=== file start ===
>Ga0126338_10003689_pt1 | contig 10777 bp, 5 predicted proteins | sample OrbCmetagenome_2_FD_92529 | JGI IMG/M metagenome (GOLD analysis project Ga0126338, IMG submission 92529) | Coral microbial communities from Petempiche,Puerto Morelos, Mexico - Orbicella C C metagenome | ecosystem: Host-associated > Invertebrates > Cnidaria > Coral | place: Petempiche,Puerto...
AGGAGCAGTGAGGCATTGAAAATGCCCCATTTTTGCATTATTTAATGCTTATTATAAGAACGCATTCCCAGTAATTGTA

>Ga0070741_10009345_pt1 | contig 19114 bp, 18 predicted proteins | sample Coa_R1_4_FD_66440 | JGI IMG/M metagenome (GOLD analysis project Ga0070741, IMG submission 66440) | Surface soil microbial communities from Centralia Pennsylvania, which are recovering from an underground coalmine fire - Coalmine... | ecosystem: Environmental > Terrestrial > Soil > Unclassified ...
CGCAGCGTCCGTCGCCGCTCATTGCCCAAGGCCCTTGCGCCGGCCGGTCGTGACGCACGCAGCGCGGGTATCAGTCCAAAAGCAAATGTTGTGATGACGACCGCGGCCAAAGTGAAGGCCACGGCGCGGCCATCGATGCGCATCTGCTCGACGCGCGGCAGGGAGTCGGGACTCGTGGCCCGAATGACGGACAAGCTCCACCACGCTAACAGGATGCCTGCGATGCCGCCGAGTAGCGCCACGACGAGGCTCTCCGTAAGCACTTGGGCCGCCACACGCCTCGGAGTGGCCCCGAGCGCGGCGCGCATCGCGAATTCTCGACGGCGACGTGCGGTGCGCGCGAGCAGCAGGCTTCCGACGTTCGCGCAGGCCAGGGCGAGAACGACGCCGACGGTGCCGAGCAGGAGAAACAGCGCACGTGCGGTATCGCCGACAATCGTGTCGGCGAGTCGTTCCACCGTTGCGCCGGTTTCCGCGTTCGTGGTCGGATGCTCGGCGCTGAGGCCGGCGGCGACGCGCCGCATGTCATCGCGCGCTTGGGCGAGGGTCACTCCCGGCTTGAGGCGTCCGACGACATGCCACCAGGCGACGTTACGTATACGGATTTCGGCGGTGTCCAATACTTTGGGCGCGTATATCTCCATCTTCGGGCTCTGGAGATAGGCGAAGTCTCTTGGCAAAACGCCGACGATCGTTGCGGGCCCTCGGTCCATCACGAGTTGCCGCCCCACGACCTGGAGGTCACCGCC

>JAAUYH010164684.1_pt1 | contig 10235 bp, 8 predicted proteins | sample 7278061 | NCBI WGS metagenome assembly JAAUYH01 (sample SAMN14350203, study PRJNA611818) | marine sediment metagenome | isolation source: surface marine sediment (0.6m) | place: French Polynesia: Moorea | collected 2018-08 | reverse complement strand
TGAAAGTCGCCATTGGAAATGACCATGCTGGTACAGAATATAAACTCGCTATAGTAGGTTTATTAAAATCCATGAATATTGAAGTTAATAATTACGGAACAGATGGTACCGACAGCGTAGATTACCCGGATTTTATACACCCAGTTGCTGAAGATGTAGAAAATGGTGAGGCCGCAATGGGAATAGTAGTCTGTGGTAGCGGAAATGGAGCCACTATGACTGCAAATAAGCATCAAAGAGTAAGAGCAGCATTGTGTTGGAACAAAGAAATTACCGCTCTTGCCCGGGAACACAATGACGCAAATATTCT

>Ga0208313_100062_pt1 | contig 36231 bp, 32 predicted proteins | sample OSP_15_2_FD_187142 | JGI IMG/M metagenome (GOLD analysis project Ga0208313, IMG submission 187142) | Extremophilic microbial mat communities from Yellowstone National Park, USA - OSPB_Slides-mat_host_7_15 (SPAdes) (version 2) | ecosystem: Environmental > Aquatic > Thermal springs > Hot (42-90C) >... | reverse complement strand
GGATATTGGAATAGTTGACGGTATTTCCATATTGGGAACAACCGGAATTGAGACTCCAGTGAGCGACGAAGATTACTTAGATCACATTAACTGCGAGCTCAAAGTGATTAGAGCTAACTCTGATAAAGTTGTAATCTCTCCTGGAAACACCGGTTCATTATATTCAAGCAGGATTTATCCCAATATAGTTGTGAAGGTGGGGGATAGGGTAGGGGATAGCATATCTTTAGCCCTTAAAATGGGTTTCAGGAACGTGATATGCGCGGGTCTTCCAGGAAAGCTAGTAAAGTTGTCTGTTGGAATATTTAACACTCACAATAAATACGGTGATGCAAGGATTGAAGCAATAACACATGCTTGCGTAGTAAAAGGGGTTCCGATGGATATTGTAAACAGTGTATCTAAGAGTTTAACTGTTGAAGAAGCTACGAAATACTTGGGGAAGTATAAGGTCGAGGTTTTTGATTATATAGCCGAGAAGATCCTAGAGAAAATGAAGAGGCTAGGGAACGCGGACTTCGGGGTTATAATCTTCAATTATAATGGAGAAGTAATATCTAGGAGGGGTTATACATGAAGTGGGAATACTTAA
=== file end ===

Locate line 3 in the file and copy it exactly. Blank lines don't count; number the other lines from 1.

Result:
>Ga0070741_10009345_pt1 | contig 19114 bp, 18 predicted proteins | sample Coa_R1_4_FD_66440 | JGI IMG/M metagenome (GOLD analysis project Ga0070741, IMG submission 66440) | Surface soil microbial communities from Centralia Pennsylvania, which are recovering from an underground coalmine fire - Coalmine... | ecosystem: Environmental > Terrestrial > Soil > Unclassified ...